Nicola Luisotti interview

Nicola Luisotti interview

Maestro Nicola Luisotti is currently conducting the centennial performances of  La fanciulla del West at the Met including the upcoming HD simulcast on January 8th. He has been met with success in New York and just received the 39th Premio Puccini Award in recognition for his work. The Opera Tattler spoke to the effervescent conductor just before his final performance of Fanciulla at  San Francisco Opera last season. Upon reaching his dressing room, Luisotti could be heard playing the piano.
What were you playing?
Some Chopin waltzes.
Are you always playing?
I study all the time, 6 to 7 hours a day, if I am not conducting, working with musicians, or listening to auditions.
You seem to often wear a navy polo shirt with a white sweater draped over your shoulders. What is the story behind how you dress?
I dress the same all the time, everywhere I go. This is so I am not a distraction to the musicians, I just want people to see that it is me, Luisotti, and get on with the music.
I hear you are to conduct Fanciulla for the centenary of this work at the Met, where the opera premiered. How many times have you worked on Fanciulla?
This will be my 7th run of Fanciulla. My first performances were in 1985, as part of the chorus. I have been the chorus master for Fanciulla as well, and the Met production will be my 3rd time conducting the work.
I was surprised how much certain parts of The Phantom of the Opera sound like Fanciulla. Have you heard this musical?
Yes, I have. My wife and I went to hear The Phantom of the Opera for the first time in London last April, when I was conducting Aida at Covent Garden. My wife and I like musicals, and we see a lot of them, it makes for a nice light evening. Andrew Lloyd Webber is a good musician, but some whole lines of Fanciulla were lifted out for some of the songs in the musical! In rehearsals with the orchestra, I would say things like “and now let’s start again at the “Music of the Night” part. It made them laugh!
You have conducted both Puccini and Verdi a great deal at San Francisco Opera, is there non-Italian repertoire coming up for you here?
I don’t want to say too much, but Tannhäuser, Lohengrin, Carmen are all on the SF Opera schedule for me.
You are hiring some new musicians, tell me about some of them.
As far as new hires in the orchestra, we have chosen a new principal oboist Mingjia Liu and a new prinicipal clarinetist just started here, José González Granero. José is great, he can go from nothing to everything to nothing again. You can hear this in Act II when Rance asks Minnie why she loves Ramerrez. I don’t have to tell José anything, he just knows what to do. Music is not a job! Everyone needs a job, of course, but we try to hire musicians, people who love music more than themselves. I love music more than myself! Music is indescribable, just like love. It is just a group of 200 hundred people moving their hands, with me waving my arms, and suddenly you see Canova’s Amore e Psiche, and we stop moving our hands and it is gone!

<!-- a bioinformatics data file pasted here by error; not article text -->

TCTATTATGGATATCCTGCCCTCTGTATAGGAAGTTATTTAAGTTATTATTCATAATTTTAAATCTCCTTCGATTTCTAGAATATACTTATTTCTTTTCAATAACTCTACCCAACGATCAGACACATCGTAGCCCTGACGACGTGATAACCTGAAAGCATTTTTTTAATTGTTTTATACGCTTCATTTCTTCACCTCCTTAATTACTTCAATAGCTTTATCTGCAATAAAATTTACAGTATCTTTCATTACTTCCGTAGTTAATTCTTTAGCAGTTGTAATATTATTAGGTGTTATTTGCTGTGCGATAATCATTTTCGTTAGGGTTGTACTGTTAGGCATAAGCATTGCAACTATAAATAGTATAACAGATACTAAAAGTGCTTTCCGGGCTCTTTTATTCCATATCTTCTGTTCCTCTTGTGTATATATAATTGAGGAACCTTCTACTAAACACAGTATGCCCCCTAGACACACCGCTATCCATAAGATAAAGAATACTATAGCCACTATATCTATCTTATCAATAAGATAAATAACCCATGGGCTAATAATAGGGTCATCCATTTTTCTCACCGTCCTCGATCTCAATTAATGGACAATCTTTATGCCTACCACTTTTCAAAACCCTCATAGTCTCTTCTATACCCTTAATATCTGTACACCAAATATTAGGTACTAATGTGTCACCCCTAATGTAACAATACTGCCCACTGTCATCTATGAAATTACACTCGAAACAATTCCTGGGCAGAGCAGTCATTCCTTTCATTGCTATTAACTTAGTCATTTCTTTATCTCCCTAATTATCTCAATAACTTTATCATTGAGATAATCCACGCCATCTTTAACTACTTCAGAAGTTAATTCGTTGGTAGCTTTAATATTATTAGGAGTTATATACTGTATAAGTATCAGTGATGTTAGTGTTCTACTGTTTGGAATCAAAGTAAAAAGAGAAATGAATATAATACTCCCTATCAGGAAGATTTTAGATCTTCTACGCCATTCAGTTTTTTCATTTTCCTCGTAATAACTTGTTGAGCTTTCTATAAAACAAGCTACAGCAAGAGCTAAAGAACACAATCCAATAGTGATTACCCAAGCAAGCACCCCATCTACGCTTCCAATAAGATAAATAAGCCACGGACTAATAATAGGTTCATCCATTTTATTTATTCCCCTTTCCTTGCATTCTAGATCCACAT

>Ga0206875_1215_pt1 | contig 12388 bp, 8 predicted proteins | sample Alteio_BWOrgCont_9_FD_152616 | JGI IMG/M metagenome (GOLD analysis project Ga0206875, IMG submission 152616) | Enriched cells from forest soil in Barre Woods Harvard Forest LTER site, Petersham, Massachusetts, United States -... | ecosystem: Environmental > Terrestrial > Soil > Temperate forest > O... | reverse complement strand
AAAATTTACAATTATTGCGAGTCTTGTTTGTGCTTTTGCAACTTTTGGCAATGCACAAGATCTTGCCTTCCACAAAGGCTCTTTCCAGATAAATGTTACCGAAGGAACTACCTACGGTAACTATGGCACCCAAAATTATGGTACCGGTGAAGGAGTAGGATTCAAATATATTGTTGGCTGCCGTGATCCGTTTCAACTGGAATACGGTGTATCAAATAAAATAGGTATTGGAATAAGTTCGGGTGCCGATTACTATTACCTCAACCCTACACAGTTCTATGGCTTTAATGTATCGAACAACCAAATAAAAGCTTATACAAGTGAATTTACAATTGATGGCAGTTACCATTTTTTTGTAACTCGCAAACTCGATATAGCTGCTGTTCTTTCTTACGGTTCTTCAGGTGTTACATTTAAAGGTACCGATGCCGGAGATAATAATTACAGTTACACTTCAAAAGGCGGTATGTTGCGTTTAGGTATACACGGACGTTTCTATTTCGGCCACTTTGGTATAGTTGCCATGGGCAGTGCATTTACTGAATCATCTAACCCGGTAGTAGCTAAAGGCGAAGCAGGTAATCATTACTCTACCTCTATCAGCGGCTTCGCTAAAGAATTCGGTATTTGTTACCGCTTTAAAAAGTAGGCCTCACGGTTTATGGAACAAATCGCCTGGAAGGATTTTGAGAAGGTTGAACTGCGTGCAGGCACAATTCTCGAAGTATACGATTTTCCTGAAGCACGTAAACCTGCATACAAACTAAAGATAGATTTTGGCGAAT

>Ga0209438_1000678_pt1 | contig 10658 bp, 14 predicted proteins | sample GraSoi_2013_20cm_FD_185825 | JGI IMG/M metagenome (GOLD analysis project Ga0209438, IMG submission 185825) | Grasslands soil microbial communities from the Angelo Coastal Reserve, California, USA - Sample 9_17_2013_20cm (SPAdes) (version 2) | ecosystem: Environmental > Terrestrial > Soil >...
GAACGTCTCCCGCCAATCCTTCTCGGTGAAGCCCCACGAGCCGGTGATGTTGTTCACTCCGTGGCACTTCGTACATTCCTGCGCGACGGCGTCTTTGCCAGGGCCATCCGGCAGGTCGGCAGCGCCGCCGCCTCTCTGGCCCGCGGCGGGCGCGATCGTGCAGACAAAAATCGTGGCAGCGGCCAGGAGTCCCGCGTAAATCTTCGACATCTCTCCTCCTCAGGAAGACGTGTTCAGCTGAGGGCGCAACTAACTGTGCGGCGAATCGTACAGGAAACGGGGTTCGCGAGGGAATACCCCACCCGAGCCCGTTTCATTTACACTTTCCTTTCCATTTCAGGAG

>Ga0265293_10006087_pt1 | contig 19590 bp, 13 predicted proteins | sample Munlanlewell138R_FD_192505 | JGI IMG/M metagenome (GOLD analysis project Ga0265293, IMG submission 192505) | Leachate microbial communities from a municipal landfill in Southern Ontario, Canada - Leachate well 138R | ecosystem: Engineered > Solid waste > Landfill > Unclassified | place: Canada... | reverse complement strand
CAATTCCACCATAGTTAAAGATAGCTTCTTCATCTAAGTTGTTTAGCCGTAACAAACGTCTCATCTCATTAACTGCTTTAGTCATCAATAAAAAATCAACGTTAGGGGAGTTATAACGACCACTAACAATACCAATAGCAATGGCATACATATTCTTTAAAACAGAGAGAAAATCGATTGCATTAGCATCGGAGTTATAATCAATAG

You seem to have rearranged the orchestra quite a bit for nearly every production, what exactly is going on?
We have tried 5 different configurations of the orchestra, even adjusting the level of the floor. The pit is too narrow and too long. The acoustic is challenging so we are trying to find a balance. I know that not every word that the singers utter can be heard, but I don’t want it to be boring. Even if you find something to be too much, that too is a reaction. Being disturbing is a reaction. If I restrained the orchestra, I am afraid it would be boring after a hour. I have to respect the score, for Fanciulla, the winds are doubled, and it wrong to cut that orchestration down. When the composer writes “Tutti forza,” I must follow that. I hate mezzoforte, and love pianissmo and forte. Life is full of colors. It is like when people go to the movies, no one complains that it is too loud, we get immersed in a world, just as in opera.
Are you still working on a symphonic season with San Francisco Opera’s orchestra?
We are still working on this, but it will not be in the city. There is no need to compete with SF Symphony, of course.
Are you going to make it back to San Francisco for the Ring next summer?
I really wanted to make it back here, but unfortunately, my schedule is just too full!
Would you consider conducting this work?
I go back and forth about wanting to conduct a Ring, fighting with myself. I have 30 or 40 years to torture you with my conducting, so who knows!
Now for a very stupid question! What is your favorite pasta?
No, no, it isn’t stupid, everyone has to eat, food is important! I like homemade pastas with Bolognese sauce or egg and tuna. I also like risotto with fresh mushrooms!
From Opera Tattler

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